According to Wikipedia “In parliamentary systems of government, the term loyal opposition is applied collectively to the opposition parties in the legislature that indicate that the non-governing parties may oppose the actions of the sitting cabinet while remaining loyal to the source of the government’s power.” This suggests that the majority party also owes a measure of respect and consideration to the minority party or parties.
This should be an important consideration for investors, particularly when evaluating opportunities in foreign countries.
Successful investing is generally thought to require a government that respects minority rights, operates under the rule of law and provides for reliable safeguards to capital.
Investors should be cautious in countries where elections are viewed as a “winner takes all” event, where the winning party moves to jail the opposition, rewrite the constitution, pack the courts and/or shut down independent media.
“One man, one vote, one time” is not exactly a democracy.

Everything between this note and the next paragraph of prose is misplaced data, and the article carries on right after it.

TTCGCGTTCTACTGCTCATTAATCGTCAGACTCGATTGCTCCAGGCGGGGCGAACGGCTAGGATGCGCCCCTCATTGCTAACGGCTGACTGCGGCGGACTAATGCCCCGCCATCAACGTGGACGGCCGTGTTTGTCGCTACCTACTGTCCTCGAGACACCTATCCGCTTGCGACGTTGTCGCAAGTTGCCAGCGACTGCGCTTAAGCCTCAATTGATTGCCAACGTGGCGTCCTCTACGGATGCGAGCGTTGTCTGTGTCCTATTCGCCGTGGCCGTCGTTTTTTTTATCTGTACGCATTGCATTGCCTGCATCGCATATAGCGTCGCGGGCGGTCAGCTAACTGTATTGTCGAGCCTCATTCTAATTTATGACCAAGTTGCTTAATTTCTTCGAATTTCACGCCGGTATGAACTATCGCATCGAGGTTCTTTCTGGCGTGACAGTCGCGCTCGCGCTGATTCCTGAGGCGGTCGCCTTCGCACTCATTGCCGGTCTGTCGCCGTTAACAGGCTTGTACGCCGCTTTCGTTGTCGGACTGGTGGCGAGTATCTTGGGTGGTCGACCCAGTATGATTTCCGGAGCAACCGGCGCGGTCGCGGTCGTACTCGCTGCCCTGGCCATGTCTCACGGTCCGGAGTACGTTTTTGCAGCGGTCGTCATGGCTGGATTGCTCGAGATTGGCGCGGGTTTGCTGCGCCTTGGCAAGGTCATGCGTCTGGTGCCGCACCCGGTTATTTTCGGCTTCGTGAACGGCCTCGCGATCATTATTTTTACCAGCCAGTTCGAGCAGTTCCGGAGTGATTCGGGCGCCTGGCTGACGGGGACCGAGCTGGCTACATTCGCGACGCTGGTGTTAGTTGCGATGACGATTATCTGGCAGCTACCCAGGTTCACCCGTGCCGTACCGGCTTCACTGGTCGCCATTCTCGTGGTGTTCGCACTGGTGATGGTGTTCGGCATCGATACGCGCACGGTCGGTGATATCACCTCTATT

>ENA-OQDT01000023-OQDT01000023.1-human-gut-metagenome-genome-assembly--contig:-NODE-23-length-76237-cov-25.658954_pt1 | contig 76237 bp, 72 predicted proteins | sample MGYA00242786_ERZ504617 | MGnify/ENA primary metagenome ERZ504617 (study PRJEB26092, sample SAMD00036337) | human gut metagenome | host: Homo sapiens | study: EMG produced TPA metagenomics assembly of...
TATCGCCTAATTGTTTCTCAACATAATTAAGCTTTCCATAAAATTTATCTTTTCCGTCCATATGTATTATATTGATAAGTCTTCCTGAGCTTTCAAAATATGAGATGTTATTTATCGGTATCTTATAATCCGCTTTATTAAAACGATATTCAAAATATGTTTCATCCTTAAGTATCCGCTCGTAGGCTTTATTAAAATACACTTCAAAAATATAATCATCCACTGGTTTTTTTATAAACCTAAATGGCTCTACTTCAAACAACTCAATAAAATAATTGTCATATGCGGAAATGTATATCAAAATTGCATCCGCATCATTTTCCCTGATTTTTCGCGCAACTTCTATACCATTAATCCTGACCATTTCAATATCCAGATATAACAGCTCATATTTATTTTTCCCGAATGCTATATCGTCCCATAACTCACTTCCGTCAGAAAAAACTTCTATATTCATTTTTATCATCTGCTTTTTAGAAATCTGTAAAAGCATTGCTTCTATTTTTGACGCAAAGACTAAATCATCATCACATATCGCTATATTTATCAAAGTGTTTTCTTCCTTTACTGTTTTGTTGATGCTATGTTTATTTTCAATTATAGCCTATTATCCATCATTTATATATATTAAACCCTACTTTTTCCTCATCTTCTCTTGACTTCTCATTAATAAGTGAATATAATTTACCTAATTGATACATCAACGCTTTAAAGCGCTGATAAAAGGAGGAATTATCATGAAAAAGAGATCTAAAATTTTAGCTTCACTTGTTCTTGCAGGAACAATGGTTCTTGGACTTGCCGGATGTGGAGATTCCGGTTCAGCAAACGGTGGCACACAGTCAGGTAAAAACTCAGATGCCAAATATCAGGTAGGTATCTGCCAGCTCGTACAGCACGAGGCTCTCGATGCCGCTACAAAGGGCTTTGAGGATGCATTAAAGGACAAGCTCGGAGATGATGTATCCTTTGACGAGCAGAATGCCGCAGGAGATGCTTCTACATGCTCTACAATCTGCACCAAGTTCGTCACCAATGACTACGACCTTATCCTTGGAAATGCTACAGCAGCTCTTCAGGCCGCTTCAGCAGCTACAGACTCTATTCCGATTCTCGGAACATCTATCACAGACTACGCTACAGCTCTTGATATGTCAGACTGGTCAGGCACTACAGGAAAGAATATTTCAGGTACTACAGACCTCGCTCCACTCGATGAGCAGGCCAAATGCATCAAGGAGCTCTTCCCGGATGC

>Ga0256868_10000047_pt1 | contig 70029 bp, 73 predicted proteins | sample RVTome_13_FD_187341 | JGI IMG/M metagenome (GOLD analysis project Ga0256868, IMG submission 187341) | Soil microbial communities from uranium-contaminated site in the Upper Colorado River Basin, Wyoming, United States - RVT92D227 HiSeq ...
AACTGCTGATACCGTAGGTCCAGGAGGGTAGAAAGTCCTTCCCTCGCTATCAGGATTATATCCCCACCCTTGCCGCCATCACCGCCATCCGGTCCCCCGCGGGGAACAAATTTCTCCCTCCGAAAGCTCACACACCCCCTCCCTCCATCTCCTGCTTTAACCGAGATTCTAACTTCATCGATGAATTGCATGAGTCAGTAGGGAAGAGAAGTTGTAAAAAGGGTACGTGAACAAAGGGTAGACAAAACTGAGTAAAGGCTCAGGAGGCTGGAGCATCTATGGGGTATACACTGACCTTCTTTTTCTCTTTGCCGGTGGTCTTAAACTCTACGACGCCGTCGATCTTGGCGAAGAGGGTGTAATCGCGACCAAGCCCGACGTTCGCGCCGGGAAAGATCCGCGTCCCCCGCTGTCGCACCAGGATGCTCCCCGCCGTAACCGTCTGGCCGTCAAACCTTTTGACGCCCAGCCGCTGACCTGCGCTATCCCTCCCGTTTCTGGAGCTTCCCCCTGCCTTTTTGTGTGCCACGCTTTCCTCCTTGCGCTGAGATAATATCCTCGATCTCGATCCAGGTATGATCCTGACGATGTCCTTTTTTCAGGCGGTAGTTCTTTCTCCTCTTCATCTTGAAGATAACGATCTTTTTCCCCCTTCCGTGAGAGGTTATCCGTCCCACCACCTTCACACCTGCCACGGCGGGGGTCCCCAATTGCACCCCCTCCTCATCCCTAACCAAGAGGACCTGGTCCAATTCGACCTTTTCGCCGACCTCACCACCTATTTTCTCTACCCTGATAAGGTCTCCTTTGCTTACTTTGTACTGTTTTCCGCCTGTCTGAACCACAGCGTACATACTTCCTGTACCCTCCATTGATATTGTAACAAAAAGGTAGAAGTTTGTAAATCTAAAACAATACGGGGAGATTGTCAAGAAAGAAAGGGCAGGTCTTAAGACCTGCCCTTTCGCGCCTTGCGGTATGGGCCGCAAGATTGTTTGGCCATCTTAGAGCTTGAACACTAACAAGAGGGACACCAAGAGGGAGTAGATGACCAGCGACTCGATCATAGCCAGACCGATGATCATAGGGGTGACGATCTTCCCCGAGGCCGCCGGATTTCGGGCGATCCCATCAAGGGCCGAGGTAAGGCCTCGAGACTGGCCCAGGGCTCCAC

The foregoing notwithstanding, there are probably significant growth opportunities in a broad range of emerging and less developed markets. Pursuit of these probably involves greater risk and may require more extensive research than investments in the US. Any investment involves company risk. Investing overseas also includes country and currency risk.
Here at Sigma, we have elected to participate in the potential for greater growth outside the US through the use of diversified ETFs. This provides access to attractive markets while mitigate some of the risk through diversification.
All comments and suggestions are welcome.
Walter J. Kirchberger, CFA